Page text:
Larry McMurtry is probably the most frustrating writer I keep coming back to. It irritates me that he slips from head to head to head in the narrative flow. It vexes me that we have to read about the same thing from multiple perspectives sometimes. And it makes me want to pull my hair out that there are pages and pages of back story that, while it may serve to deepen characterization, otherwise serve absolutely no purpose. Do we really need to know the life story of a man who is only there to deliver information and die?
And yet … And yet … I couldn’t wait to slip back into the world of Gus and Woodrow and their friends and enemies.
This book fills in so many gaps and answers a ton of questions raised during the reading of Lonesome Dove. I suppose discussing those here would be huge spoilers, so I’ll just say this one really didn’t help soften my opinion of Woodrow.
The ending of the book is rather disappointing. Expected big showdowns between our lead Rangers and the two Indian rivals they’ve been battling for two very long books doesn’t come. On the one hand, I suppose that mirrors the way real life often works. On the other hand, this isn’t real life.
One thing I definitely have to say for McMurtry is that he expertly makes the reader care about Buffalo Hump and Kicking Wolf, both of whom are ruthless, cold-blooded killers who do horrible things. And yet we can’t help but empathize with them as they watch their culture die all around them.
It was pretty frustrating that Inesh Scull, who I found to be a fascinating character, never … Ugh. Spoiler alert! He never re-enters the main thread of the narrative.
There are still gaps in the story and things glossed over. We never see Gus interact with either of his wives, for instance. Was he a good husband? Did he stop whoring while he was married? We just jump over several years and learn that his first wife is dead and gone and his second is on her deathbed. Considering the importance of Clara to the overall story, I would have thought Gus’s marriage to not one but two other women was sort of a big deal.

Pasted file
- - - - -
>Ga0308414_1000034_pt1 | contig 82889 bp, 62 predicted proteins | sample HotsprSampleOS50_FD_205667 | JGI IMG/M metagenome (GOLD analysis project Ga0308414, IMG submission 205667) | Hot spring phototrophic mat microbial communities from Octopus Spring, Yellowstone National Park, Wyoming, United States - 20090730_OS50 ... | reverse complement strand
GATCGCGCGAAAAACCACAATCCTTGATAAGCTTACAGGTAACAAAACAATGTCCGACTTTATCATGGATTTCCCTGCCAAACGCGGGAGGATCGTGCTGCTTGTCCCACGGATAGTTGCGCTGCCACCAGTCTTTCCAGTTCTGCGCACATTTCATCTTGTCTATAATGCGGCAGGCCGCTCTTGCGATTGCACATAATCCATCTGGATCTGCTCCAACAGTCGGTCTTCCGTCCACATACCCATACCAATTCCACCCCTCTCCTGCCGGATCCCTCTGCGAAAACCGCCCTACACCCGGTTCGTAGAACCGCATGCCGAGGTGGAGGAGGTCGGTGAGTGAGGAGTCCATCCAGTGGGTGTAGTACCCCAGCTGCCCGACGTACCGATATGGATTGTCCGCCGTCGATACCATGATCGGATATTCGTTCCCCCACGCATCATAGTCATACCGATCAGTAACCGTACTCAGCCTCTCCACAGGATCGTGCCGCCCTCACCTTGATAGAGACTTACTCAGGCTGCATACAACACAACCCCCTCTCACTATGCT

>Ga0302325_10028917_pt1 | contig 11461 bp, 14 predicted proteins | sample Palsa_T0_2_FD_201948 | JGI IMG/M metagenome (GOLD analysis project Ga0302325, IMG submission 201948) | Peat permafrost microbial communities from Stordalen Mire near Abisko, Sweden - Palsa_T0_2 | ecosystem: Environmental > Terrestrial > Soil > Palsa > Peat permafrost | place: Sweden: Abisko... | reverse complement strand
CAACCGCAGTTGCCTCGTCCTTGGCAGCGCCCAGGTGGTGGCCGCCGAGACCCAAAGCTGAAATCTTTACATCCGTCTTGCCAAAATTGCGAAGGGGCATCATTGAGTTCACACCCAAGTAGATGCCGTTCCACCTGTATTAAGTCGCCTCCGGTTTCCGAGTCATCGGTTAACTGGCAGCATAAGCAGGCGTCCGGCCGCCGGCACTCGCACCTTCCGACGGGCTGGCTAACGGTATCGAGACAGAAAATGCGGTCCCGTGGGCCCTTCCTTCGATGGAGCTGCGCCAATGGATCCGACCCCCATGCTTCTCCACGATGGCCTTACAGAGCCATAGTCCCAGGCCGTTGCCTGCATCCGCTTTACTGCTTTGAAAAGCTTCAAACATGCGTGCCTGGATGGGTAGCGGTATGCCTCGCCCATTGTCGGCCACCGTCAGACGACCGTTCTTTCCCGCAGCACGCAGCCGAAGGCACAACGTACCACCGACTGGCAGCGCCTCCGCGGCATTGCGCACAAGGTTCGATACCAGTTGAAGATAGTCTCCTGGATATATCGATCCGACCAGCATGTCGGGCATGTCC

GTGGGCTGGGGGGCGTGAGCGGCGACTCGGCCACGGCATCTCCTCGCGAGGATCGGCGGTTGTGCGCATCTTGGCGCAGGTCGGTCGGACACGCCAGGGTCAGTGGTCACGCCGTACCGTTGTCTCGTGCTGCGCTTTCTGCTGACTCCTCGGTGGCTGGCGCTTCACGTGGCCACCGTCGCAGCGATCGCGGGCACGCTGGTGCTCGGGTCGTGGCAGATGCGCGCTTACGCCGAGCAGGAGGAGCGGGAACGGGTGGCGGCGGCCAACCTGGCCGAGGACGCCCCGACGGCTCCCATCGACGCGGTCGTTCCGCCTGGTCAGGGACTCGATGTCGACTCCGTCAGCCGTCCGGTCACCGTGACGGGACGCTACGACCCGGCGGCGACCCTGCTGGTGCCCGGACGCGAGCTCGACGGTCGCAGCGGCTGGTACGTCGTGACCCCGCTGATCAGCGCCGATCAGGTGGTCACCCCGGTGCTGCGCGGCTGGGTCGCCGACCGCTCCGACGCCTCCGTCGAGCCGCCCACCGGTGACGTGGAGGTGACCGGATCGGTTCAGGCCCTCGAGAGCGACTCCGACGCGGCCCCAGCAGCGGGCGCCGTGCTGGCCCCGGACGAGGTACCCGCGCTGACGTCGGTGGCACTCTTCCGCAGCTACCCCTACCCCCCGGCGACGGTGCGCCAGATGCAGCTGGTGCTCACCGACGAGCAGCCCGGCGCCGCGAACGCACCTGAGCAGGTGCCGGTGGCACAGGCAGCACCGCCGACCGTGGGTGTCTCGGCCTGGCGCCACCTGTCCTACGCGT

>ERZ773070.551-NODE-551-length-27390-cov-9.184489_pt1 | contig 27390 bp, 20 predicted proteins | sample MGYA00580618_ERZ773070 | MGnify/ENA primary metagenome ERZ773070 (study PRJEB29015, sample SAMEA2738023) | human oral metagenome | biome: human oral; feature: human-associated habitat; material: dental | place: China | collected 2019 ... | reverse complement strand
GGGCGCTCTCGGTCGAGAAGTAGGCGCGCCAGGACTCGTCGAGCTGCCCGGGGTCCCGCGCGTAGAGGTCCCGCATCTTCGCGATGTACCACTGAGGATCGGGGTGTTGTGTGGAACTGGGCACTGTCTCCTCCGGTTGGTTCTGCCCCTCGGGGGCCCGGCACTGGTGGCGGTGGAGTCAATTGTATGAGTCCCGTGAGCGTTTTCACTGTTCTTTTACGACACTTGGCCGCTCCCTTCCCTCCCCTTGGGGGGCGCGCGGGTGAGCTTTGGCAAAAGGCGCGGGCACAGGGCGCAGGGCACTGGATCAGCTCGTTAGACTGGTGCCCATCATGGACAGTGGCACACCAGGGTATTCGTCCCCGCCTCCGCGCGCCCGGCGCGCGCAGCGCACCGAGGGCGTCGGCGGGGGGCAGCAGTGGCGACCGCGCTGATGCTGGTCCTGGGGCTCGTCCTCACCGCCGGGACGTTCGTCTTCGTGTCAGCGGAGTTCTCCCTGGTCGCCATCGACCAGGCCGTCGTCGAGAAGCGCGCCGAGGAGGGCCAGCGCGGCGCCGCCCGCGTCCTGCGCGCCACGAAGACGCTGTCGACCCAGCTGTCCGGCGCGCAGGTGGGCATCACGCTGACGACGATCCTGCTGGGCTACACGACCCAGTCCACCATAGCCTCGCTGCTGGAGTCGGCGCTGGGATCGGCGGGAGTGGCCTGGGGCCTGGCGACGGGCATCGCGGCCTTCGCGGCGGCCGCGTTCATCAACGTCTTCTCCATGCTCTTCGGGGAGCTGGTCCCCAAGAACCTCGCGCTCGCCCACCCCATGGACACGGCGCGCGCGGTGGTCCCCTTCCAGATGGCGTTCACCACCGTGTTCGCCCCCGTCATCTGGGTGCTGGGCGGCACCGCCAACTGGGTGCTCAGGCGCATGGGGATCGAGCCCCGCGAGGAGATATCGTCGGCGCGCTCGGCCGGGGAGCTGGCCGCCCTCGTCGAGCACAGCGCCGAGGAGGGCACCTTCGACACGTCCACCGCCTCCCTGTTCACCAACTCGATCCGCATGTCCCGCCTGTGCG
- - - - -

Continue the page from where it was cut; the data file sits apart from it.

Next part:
I listened to this on audio, so I have to say a word about the narration. I strongly disliked Frank Muller’s narration. He has a habit of splitting one-syllable words into two and rising his inflections as if a statement is a question. Will Patton did an amazing job with Dead Man’s Walk, so Muller’s narration at first was a jarring surprise that soon became a dull irritant. His narration of Scull’s parts of the story, however, seemed fitting.
Despite some misgivings, I have truly enjoyed both Dead Man’s Walk and Comanche Moon. I suppose I should revisit Lonesome Dove before moving on to Streets of Lorado. I’m just not sure … the ending made me so mad the first time. Maybe I’ll just watch the mini-series again instead. If you’re looking for a story of the Old West that is more than a shoot-em-up with cardboard characters, give this series a try.